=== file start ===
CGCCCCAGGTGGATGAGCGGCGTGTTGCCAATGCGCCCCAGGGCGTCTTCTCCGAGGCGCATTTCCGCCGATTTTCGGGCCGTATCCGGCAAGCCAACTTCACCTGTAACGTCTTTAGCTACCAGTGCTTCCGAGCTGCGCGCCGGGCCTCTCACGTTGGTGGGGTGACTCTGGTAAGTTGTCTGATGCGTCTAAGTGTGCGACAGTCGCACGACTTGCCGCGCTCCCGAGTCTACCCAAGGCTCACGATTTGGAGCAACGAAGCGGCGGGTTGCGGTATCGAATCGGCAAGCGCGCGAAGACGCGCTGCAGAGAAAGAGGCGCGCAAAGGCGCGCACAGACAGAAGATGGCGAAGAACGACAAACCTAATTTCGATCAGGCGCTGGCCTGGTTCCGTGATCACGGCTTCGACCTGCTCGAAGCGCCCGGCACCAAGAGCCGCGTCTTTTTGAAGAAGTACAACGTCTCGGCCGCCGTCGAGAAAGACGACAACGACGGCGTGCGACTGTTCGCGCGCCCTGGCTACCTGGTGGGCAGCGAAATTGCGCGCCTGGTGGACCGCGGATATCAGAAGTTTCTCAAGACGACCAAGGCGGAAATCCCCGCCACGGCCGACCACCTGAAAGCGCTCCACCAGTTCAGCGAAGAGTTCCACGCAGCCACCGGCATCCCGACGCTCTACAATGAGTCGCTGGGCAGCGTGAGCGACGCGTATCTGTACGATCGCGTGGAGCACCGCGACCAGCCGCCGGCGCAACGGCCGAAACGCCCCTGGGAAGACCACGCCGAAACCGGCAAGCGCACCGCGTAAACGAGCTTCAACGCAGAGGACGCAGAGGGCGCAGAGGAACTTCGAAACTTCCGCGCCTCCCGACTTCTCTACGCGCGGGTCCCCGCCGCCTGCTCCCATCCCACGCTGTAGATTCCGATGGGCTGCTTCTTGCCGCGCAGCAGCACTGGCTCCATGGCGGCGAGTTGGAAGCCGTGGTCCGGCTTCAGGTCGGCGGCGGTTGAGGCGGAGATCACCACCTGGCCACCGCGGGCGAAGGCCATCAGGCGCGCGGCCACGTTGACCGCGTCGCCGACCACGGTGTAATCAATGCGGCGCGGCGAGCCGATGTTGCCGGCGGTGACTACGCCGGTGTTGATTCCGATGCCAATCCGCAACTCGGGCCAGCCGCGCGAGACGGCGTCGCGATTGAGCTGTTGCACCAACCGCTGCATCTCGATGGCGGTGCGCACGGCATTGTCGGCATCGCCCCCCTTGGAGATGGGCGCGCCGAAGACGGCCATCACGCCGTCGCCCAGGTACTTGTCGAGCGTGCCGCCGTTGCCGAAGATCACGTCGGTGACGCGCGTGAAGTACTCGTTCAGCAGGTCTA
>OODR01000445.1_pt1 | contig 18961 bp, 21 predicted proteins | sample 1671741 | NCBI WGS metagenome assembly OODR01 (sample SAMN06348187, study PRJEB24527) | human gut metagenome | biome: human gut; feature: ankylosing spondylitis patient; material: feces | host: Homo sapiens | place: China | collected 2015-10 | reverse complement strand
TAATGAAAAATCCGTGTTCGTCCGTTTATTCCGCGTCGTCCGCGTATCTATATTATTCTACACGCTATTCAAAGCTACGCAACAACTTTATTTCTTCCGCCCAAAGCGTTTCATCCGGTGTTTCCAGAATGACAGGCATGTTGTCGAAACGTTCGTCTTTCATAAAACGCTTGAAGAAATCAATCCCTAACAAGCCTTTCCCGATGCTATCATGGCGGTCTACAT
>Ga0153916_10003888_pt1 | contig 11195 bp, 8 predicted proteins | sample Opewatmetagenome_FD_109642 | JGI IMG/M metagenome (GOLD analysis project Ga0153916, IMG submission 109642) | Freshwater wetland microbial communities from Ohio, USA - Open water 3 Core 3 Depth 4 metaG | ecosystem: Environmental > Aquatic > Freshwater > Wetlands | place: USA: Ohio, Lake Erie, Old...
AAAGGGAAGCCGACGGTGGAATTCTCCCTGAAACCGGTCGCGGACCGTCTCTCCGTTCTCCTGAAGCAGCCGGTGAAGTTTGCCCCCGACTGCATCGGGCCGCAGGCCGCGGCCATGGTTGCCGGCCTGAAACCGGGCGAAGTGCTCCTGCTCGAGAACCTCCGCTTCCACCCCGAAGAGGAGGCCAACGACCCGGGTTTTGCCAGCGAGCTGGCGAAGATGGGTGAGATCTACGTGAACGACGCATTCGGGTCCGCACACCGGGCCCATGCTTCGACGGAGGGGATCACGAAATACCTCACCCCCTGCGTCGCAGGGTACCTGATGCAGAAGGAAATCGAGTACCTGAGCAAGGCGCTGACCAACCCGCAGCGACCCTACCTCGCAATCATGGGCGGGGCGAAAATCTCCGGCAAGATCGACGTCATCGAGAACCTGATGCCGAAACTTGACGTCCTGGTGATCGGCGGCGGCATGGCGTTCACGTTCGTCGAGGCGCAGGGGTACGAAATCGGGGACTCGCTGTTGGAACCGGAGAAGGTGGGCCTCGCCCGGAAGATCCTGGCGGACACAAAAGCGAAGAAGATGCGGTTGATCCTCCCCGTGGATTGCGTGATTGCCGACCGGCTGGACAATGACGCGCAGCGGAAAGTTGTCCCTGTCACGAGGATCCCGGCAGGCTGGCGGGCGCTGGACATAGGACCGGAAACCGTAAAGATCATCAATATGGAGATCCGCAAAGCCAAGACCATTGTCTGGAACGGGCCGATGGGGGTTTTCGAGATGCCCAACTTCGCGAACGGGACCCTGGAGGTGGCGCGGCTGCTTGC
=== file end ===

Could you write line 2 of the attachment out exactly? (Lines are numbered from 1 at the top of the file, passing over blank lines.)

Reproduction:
>OODR01000445.1_pt1 | contig 18961 bp, 21 predicted proteins | sample 1671741 | NCBI WGS metagenome assembly OODR01 (sample SAMN06348187, study PRJEB24527) | human gut metagenome | biome: human gut; feature: ankylosing spondylitis patient; material: feces | host: Homo sapiens | place: China | collected 2015-10 | reverse complement strand